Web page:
Celebrate Divine Mercy Sunday

Jesus told St. Faustina,  “I desire there to be a Feast of Mercy.” (Diary 699)

Divine Mercy Sunday, the Sunday after Easter, is a Catholic dream. Jesus promised a “whole ocean of graces upon those souls who approach the Fount of My mercy” on this day.  Jesus offers a very special grace to those who go to confession and receive Holy Communion – complete forgiveness of sins and punishment . (Diary, 699). Typically, to celebrate this great feast day is actually pretty easy,  however, this year during the quarantine, what are we to do? 

In speaking with Fr. Chris Alar, he assured me, “The church has made it clear, we can still receive the graces from Divine Mercy Sunday!  If confession is not available, in lieu of going to confession, we can make an Act of Contrition, say we are sorry for our sins and try our best to sin no more.  If mass is not available and we cannot physically receive Jesus in the Eucharist, we can make a spiritual communion and ask Him to give us the graces as if we did receive Him sacramentally.”  Fr. Chris explained, “When the Church is unable to provide for us the sacraments, remember Jesus is not constrained, he continues to offer us this special grace!”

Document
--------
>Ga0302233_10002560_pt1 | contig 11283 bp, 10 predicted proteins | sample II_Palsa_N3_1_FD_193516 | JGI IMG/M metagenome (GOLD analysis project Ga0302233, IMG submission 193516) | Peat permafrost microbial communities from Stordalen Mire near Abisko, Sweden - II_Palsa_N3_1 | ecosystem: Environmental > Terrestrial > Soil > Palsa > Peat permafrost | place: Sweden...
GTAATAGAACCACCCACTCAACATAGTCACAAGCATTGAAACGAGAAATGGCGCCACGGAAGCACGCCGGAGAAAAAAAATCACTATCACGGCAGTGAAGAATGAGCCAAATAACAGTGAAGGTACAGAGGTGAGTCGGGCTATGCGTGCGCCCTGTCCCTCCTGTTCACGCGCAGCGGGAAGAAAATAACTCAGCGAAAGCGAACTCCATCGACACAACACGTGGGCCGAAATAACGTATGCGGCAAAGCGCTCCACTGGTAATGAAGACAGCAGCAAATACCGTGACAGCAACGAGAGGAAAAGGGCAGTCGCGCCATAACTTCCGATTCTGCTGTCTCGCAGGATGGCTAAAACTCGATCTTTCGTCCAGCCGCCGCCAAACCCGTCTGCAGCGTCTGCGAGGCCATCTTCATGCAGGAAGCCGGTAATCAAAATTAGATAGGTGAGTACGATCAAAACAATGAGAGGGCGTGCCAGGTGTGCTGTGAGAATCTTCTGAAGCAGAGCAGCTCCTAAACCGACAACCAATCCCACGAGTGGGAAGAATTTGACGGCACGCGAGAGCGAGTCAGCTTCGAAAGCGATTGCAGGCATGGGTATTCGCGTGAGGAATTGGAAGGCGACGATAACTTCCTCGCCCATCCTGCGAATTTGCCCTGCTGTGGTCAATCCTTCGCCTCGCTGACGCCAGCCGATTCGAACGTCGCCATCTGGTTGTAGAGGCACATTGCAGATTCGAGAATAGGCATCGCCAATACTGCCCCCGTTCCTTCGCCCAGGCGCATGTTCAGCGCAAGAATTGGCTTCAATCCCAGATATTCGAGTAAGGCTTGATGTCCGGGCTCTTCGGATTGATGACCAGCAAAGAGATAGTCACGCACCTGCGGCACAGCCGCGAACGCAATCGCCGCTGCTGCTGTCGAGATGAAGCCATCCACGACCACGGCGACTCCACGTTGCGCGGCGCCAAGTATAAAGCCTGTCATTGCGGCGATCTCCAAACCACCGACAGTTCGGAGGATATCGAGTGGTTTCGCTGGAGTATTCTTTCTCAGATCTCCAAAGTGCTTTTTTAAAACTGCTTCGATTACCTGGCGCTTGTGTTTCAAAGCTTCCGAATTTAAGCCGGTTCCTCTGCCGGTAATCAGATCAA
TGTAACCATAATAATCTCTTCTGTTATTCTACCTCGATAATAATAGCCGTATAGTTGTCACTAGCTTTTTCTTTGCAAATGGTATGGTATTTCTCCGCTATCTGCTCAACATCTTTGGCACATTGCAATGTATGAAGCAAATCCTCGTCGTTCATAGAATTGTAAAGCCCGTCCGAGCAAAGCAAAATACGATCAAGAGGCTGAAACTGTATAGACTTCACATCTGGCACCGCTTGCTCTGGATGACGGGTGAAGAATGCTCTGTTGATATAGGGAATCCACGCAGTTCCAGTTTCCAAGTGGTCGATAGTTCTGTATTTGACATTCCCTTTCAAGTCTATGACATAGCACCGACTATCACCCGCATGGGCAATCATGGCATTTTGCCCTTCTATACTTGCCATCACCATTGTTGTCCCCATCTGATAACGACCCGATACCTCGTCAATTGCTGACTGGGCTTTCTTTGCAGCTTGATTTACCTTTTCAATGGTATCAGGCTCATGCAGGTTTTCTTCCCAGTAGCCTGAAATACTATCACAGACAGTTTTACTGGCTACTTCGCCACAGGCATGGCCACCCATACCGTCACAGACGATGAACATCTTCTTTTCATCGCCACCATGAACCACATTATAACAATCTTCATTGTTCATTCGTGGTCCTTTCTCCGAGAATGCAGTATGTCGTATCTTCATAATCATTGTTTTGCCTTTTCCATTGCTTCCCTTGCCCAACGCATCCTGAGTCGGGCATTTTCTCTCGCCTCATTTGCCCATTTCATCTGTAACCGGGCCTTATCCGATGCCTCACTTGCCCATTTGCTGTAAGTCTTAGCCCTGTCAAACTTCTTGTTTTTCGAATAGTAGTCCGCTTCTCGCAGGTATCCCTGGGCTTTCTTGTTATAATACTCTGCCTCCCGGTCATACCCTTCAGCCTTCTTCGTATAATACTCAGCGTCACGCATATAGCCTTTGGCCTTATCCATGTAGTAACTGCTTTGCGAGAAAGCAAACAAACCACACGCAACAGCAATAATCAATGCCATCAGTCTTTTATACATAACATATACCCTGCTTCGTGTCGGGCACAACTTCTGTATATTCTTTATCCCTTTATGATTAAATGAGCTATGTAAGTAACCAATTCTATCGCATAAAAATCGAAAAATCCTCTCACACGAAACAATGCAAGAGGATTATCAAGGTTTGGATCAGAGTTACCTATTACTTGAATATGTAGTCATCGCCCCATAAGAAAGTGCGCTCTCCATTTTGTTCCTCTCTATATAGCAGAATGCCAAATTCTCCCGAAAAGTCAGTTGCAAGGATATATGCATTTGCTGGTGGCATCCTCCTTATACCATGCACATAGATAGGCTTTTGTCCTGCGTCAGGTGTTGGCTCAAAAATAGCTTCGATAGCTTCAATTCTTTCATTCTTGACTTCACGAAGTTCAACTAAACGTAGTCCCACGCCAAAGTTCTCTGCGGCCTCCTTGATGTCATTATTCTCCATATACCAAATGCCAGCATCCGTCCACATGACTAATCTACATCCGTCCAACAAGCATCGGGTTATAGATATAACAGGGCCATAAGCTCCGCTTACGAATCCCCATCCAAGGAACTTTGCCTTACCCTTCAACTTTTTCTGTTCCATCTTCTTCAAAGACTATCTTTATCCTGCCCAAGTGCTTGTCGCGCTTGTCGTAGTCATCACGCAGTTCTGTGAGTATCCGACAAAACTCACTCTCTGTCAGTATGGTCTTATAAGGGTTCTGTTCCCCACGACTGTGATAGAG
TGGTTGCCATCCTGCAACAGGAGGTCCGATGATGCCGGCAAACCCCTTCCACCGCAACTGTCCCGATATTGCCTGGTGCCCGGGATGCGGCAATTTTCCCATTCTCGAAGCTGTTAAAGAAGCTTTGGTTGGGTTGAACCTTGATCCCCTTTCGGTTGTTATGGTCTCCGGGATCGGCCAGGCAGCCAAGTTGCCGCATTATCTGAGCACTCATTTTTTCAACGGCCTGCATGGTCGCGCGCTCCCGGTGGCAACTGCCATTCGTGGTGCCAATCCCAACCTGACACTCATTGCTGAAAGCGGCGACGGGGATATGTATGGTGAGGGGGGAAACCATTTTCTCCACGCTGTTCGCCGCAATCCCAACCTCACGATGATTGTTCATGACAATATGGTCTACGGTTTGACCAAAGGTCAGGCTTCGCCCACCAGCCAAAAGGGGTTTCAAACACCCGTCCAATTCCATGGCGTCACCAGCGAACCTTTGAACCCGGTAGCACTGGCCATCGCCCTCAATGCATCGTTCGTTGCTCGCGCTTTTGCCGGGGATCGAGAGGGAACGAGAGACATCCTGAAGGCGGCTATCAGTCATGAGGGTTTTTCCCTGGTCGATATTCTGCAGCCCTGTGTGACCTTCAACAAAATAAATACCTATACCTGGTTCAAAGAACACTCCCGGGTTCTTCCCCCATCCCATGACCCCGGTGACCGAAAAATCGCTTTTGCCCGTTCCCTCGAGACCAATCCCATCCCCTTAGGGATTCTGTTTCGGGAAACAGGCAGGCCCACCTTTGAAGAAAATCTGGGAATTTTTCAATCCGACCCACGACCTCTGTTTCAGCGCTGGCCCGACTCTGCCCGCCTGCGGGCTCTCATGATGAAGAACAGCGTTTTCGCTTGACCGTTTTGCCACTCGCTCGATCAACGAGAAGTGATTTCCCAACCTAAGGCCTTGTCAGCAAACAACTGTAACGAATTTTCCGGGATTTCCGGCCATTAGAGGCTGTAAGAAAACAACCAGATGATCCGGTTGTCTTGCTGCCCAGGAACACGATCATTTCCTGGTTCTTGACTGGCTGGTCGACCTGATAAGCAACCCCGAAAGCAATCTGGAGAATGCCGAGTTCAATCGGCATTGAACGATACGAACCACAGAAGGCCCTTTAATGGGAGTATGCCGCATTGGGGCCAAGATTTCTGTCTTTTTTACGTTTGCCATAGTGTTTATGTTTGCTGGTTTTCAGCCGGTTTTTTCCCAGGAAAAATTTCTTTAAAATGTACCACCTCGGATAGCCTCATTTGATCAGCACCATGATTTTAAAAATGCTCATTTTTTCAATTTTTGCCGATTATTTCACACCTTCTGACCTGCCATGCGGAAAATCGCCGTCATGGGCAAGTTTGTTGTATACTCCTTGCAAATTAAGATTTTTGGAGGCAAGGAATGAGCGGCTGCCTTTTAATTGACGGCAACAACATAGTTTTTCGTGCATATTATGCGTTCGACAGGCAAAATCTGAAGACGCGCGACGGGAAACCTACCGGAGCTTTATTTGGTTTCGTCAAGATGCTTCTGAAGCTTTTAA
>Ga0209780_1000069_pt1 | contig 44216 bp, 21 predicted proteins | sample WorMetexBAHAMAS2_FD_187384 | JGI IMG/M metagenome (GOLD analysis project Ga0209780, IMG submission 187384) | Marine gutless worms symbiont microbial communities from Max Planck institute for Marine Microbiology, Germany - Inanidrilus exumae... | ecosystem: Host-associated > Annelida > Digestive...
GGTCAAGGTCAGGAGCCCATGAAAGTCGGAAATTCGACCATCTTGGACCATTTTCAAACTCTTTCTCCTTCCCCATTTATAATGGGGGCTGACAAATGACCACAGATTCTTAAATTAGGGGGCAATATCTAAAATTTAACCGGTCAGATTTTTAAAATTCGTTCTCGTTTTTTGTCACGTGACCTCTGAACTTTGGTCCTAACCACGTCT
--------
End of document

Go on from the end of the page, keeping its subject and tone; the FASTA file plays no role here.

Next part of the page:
You can also participate in the Divine Mercy celebration at the National Shrine of Divine Mercy Sunday broadcast on EWTN. 

Read the Diary of St. Faustina

Although this rather large tome may seem daunting, it is filled with the beautiful reflections by St. Faustina and the words Jesus spoke to her. Through her writings you will find Jesus is not only talking to her, but also wants to speak to each of us and to lead us to holiness.  Millions of people have been impacted by her writings and the messages are a beacon of light, love and truth in a dark world. Here are some of my favorite consoling quotes:

If you are lonely,  “Do not fear, I will not leave you alone.” (Diary 881)

If you are hurting, “Tell me all, My child, hide nothing from Me, because My loving Heart, the Heart of your Best Friend, is listening to you.” (Diary 1486)

If you are anxious, “Be at peace, My child, I am with you” (Diary 1674)

If you are suffering, “My daughter, do not be afraid of sufferings; I am with you” (Diary 151)

Jesus wants to be our best friend.  He wants us to grow in prayer, love and faith so we can enter more deeply into his most precious Heart.  May this difficult time teach us to trust and bring us closer to Jesus, whose mercy is endless!

This article was first run in the Columbus Catholic Times. Reprinted with permission.